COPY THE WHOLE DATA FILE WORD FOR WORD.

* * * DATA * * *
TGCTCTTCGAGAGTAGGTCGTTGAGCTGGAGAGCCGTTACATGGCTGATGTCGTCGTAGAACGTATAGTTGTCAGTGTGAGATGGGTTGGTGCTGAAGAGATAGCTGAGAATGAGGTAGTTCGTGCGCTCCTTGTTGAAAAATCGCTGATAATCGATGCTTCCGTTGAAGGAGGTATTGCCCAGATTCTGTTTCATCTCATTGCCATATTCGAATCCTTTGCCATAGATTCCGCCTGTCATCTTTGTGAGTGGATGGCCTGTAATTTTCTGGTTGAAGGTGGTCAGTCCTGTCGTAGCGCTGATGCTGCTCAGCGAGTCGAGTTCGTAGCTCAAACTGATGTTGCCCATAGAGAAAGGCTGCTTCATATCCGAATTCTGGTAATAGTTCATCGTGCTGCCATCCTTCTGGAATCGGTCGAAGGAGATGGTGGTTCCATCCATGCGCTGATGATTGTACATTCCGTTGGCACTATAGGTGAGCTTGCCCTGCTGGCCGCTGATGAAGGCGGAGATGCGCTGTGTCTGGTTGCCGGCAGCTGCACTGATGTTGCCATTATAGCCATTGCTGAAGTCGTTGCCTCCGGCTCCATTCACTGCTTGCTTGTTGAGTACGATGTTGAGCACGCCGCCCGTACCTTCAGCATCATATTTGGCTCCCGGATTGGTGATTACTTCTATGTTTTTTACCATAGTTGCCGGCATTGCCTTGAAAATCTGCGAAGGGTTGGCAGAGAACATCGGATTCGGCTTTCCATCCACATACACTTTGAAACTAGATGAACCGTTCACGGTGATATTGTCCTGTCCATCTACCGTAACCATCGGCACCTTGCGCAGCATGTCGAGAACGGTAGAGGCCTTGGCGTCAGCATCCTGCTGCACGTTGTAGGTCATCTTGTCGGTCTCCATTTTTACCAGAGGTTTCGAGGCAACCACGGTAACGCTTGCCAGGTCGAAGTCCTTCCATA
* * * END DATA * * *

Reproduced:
TGCTCTTCGAGAGTAGGTCGTTGAGCTGGAGAGCCGTTACATGGCTGATGTCGTCGTAGAACGTATAGTTGTCAGTGTGAGATGGGTTGGTGCTGAAGAGATAGCTGAGAATGAGGTAGTTCGTGCGCTCCTTGTTGAAAAATCGCTGATAATCGATGCTTCCGTTGAAGGAGGTATTGCCCAGATTCTGTTTCATCTCATTGCCATATTCGAATCCTTTGCCATAGATTCCGCCTGTCATCTTTGTGAGTGGATGGCCTGTAATTTTCTGGTTGAAGGTGGTCAGTCCTGTCGTAGCGCTGATGCTGCTCAGCGAGTCGAGTTCGTAGCTCAAACTGATGTTGCCCATAGAGAAAGGCTGCTTCATATCCGAATTCTGGTAATAGTTCATCGTGCTGCCATCCTTCTGGAATCGGTCGAAGGAGATGGTGGTTCCATCCATGCGCTGATGATTGTACATTCCGTTGGCACTATAGGTGAGCTTGCCCTGCTGGCCGCTGATGAAGGCGGAGATGCGCTGTGTCTGGTTGCCGGCAGCTGCACTGATGTTGCCATTATAGCCATTGCTGAAGTCGTTGCCTCCGGCTCCATTCACTGCTTGCTTGTTGAGTACGATGTTGAGCACGCCGCCCGTACCTTCAGCATCATATTTGGCTCCCGGATTGGTGATTACTTCTATGTTTTTTACCATAGTTGCCGGCATTGCCTTGAAAATCTGCGAAGGGTTGGCAGAGAACATCGGATTCGGCTTTCCATCCACATACACTTTGAAACTAGATGAACCGTTCACGGTGATATTGTCCTGTCCATCTACCGTAACCATCGGCACCTTGCGCAGCATGTCGAGAACGGTAGAGGCCTTGGCGTCAGCATCCTGCTGCACGTTGTAGGTCATCTTGTCGGTCTCCATTTTTACCAGAGGTTTCGAGGCAACCACGGTAACGCTTGCCAGGTCGAAGTCCTTCCATA